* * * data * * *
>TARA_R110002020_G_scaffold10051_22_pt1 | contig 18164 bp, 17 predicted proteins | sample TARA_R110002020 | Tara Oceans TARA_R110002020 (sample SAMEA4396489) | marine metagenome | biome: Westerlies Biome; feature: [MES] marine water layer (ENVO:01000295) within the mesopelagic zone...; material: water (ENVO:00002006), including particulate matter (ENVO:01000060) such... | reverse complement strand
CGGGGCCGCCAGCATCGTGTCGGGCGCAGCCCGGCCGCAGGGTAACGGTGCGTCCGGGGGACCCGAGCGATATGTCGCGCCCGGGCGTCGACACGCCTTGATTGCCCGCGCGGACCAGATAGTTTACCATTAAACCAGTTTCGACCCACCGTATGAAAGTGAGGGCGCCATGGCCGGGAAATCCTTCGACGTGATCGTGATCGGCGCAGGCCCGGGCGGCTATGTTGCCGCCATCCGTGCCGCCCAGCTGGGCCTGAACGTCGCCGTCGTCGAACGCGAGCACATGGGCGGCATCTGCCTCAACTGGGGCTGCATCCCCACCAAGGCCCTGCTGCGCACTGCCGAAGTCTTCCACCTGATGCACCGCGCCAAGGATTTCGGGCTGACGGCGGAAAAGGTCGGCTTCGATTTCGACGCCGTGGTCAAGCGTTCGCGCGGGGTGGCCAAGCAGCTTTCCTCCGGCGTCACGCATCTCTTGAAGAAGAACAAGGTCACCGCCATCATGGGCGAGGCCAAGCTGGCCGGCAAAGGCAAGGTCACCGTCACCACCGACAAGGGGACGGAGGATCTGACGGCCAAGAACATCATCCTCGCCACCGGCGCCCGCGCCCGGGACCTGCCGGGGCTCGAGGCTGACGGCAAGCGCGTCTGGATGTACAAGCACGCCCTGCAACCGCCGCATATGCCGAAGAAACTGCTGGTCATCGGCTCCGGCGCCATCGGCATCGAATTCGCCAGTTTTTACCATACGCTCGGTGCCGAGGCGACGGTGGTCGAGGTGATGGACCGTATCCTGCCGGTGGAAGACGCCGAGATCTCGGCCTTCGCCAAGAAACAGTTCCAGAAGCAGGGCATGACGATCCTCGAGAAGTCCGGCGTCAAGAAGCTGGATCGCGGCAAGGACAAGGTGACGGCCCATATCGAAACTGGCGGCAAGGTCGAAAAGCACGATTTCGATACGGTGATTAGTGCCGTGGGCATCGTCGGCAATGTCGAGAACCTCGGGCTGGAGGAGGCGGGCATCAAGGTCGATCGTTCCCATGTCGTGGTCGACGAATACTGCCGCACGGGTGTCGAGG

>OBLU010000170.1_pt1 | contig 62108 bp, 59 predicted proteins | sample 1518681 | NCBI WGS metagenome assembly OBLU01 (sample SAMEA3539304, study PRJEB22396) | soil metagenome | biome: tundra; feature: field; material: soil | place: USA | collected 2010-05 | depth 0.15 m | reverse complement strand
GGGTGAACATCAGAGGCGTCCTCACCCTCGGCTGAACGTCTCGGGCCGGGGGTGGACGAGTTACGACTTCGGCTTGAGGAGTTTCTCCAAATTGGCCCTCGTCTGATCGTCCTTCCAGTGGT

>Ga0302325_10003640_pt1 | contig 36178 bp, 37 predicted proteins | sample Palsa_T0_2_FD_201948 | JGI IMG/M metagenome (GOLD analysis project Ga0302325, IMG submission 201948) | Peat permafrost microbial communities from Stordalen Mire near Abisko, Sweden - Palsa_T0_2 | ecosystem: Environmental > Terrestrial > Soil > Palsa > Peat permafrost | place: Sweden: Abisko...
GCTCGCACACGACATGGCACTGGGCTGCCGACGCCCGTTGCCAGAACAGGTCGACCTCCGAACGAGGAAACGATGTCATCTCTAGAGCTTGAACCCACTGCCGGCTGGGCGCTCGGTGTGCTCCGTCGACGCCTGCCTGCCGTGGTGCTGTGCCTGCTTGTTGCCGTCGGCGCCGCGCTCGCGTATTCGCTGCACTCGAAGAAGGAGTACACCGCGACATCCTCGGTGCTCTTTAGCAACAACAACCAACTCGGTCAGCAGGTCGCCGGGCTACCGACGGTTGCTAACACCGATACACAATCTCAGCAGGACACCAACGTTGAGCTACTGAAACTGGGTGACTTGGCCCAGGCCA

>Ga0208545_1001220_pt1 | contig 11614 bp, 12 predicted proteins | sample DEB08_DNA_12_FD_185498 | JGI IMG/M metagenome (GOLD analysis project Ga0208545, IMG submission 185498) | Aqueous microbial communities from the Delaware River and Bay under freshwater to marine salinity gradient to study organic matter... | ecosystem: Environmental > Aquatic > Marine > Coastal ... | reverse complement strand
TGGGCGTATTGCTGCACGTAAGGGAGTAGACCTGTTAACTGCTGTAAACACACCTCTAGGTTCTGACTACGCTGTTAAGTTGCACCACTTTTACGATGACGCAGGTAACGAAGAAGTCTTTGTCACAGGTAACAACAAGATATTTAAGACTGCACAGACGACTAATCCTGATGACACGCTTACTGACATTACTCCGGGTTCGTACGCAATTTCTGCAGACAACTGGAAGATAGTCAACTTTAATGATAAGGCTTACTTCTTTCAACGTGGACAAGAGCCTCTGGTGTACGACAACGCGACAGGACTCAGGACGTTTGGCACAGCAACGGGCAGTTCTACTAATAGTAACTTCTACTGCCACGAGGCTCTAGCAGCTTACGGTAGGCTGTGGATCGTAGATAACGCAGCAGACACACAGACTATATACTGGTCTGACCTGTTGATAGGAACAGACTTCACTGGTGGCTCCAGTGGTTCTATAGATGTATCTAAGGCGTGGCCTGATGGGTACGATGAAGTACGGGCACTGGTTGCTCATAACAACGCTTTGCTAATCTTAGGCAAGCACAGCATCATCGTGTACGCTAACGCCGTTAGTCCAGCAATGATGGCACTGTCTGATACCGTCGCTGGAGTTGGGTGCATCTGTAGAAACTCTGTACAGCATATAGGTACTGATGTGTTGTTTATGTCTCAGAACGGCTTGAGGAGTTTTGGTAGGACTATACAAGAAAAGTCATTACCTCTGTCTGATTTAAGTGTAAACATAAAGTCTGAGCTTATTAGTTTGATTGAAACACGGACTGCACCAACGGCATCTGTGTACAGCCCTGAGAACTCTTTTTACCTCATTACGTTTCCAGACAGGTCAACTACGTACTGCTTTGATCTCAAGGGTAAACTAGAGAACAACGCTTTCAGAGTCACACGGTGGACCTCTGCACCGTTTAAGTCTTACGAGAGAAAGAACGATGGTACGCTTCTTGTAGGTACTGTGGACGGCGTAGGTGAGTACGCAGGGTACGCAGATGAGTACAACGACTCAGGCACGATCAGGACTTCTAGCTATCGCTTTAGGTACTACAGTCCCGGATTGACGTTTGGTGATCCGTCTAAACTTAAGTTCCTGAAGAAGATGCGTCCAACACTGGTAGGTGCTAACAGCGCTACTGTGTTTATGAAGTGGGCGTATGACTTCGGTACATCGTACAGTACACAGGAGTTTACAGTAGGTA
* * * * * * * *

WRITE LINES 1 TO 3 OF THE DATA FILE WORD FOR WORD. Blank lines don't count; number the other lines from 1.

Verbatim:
>TARA_R110002020_G_scaffold10051_22_pt1 | contig 18164 bp, 17 predicted proteins | sample TARA_R110002020 | Tara Oceans TARA_R110002020 (sample SAMEA4396489) | marine metagenome | biome: Westerlies Biome; feature: [MES] marine water layer (ENVO:01000295) within the mesopelagic zone...; material: water (ENVO:00002006), including particulate matter (ENVO:01000060) such... | reverse complement strand
CGGGGCCGCCAGCATCGTGTCGGGCGCAGCCCGGCCGCAGGGTAACGGTGCGTCCGGGGGACCCGAGCGATATGTCGCGCCCGGGCGTCGACACGCCTTGATTGCCCGCGCGGACCAGATAGTTTACCATTAAACCAGTTTCGACCCACCGTATGAAAGTGAGGGCGCCATGGCCGGGAAATCCTTCGACGTGATCGTGATCGGCGCAGGCCCGGGCGGCTATGTTGCCGCCATCCGTGCCGCCCAGCTGGGCCTGAACGTCGCCGTCGTCGAACGCGAGCACATGGGCGGCATCTGCCTCAACTGGGGCTGCATCCCCACCAAGGCCCTGCTGCGCACTGCCGAAGTCTTCCACCTGATGCACCGCGCCAAGGATTTCGGGCTGACGGCGGAAAAGGTCGGCTTCGATTTCGACGCCGTGGTCAAGCGTTCGCGCGGGGTGGCCAAGCAGCTTTCCTCCGGCGTCACGCATCTCTTGAAGAAGAACAAGGTCACCGCCATCATGGGCGAGGCCAAGCTGGCCGGCAAAGGCAAGGTCACCGTCACCACCGACAAGGGGACGGAGGATCTGACGGCCAAGAACATCATCCTCGCCACCGGCGCCCGCGCCCGGGACCTGCCGGGGCTCGAGGCTGACGGCAAGCGCGTCTGGATGTACAAGCACGCCCTGCAACCGCCGCATATGCCGAAGAAACTGCTGGTCATCGGCTCCGGCGCCATCGGCATCGAATTCGCCAGTTTTTACCATACGCTCGGTGCCGAGGCGACGGTGGTCGAGGTGATGGACCGTATCCTGCCGGTGGAAGACGCCGAGATCTCGGCCTTCGCCAAGAAACAGTTCCAGAAGCAGGGCATGACGATCCTCGAGAAGTCCGGCGTCAAGAAGCTGGATCGCGGCAAGGACAAGGTGACGGCCCATATCGAAACTGGCGGCAAGGTCGAAAAGCACGATTTCGATACGGTGATTAGTGCCGTGGGCATCGTCGGCAATGTCGAGAACCTCGGGCTGGAGGAGGCGGGCATCAAGGTCGATCGTTCCCATGTCGTGGTCGACGAATACTGCCGCACGGGTGTCGAGG

>OBLU010000170.1_pt1 | contig 62108 bp, 59 predicted proteins | sample 1518681 | NCBI WGS metagenome assembly OBLU01 (sample SAMEA3539304, study PRJEB22396) | soil metagenome | biome: tundra; feature: field; material: soil | place: USA | collected 2010-05 | depth 0.15 m | reverse complement strand